I took the free ferry over to Staten Island to visit the Island and the examples of 1930’s architecture that were outlined on the Art Deco Society’s Registry Map. This is a good opportunity to see the Statue of Liberty, and the ferries are very regular there and back – you don’t have to wait at all.
I spent a long time walking the coastline of Staten Island, which is very large in itself, and is off and across the tip of Manhattan. Along the coast the areas are very different, varying from very industrial, with derelict buildings and wasteland, to hilly shopping areas, to very large mansion type houses at the top of the hill on the island.
The first building I went to see was the Electric Cinema which was about a 25 minute walk from the ferry port in what now seems quite an industrial area. The cinema is now empty, unused and looks very much like it is falling apart internally and externally.
A highlight of the architecture on Staten Island was an apartment block which was situated in one of the hillier areas of Staten Island. Just out of nowhere you come across this majestic building with elaborate swirls, pattern and detailing. The architecture near to it is quite conservative and plain, wooden style housing, so it seems quite out of place, up a hill.
On the same day I took the ferry back to the Manhattan port, and transferred to the Ellis Island and Statue of Liberty ferry, which costs $18 for both which is pretty good value. Unfortunately, I didn’t have time to visit Liberty Island on that day too, as both islands close sharply at 5pm, but you get a pretty good view of Lady Liberty as the boat drops off on the way there to Ellis Island.
Ellis Island was the immigration point for oceanliners entering the US, where potential immigrants had their papers, health and history checked before they were allowed entry to New York. Between 1892 and 1954, over 12 million immigrants entered through this island.
The island still has the majority of the original buildings intact, thanks to a volunteer preservation and fundraising drive, which included a large hospital to treat immigrants with infectious diseases, many of which spread on the journey from their homeland.
The Ellis Island Immigration museum is located within the main immigration station where people were assessed. Much of the interior architecture such as fixings, tiling, windows and door frames are still intact with the narrative displays situated in the middle of each room. This gives you a feel on the institutional, somewhat cold entry to the new promised land.
The museum itself tells in great detail the experience of an immigrant entering Ellis Island, and the different stages of this process in a very informative and thorough way, with visuals, audio, original artefacts, text and films.
The museum successfully depicts the experience of the hopeful immigrants to the ‘Island of Hope and Tears’, as it was so known then. Everyone would arrive exhausted and often malnourished from a very long passage on an ocean liner leaving family and the familiar homeland.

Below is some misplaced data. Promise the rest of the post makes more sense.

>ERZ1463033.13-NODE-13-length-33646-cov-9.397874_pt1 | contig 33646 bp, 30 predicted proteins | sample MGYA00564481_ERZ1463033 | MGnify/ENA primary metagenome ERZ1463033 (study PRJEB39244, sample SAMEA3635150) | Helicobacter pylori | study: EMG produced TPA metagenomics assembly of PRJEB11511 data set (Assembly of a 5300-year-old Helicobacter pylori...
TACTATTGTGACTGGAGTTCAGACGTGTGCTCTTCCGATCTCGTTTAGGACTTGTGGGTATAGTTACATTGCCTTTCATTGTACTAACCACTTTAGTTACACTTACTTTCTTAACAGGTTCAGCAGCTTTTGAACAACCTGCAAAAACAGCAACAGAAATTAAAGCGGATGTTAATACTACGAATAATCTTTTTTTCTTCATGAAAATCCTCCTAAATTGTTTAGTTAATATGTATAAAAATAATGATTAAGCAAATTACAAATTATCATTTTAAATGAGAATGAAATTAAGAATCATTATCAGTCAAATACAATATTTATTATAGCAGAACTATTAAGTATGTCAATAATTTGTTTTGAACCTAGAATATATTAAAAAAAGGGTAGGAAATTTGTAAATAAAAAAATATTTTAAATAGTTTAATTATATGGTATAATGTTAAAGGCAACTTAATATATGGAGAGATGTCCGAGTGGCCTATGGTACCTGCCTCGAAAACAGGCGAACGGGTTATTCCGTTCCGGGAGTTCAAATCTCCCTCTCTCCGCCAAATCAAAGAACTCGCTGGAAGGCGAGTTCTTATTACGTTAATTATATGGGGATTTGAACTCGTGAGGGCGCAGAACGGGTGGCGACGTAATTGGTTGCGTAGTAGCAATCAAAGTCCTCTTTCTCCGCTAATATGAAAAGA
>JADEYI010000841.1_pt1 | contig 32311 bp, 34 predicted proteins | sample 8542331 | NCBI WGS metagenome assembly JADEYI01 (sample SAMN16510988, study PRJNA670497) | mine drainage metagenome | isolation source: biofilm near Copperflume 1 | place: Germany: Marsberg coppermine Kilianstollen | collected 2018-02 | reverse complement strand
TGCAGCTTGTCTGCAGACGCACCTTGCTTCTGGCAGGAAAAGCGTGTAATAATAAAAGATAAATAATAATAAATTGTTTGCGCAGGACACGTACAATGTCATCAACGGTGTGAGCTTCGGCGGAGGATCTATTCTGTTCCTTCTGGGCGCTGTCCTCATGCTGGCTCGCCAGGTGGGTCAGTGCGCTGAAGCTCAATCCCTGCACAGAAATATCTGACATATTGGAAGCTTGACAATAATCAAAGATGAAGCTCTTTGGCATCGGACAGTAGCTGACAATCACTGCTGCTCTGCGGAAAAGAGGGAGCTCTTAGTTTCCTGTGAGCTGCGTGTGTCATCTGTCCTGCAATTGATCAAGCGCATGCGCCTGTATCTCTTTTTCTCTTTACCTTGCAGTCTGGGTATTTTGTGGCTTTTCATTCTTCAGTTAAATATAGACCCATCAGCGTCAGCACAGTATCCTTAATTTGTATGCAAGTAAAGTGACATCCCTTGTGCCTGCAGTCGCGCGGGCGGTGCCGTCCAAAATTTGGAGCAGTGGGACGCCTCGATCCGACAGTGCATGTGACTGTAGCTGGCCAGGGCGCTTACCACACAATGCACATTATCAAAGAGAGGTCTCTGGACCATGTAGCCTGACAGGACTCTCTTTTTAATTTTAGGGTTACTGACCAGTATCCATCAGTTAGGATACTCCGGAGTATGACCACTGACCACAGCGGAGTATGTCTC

Each and every person would be inspected in all aspects of their being from health to criminal history. Sometimes people would be detained on the island for months due to lingering illnesses or an extended trial to decide whether they should be allowed entry to the country.
Although those detained were lonely and living with uncertainty, the conditions were said to be good as they were fed well three times a day, and kept clothed and warm. When it was time to leave Ellis Island and enter New York, there were numerous organisations for different nationalities and religions, that helped people make their way in the brave new world, with clothing support, financial aid and advisory groups.
A small proportion of people very denied entry and had to return on the very long journey on ocean liners to their homeland. From the documentation on occupations, Ellis Island was the route for working and lower middle classes to the USA, upper middle classes it seems were not subjected to these checks and scrutiny.
A very interesting exhibition was the promotional material that was used to advertise moving to the USA in the late 1800’s and early 1900’s, and how this change in circumstances would impact on your life. A large proportion of immigrants came from Ireland and mainland Europe, which were economically struggling at the time.
I spent around 4 hours within the museum and the island, also looking at the 1930s Ferry Terminal, and there was still very much more to look at in relation to the experience of those immigrating to the USA. There are multiple rooms and archives within which you can trace routes, ocean liners, and genealogy. Unfortunately, the museum closes sharp at 5pm and you must embrak the last ship at 5.15pm back to downtown Manhattan. Defintely one to return and they also have great online resources.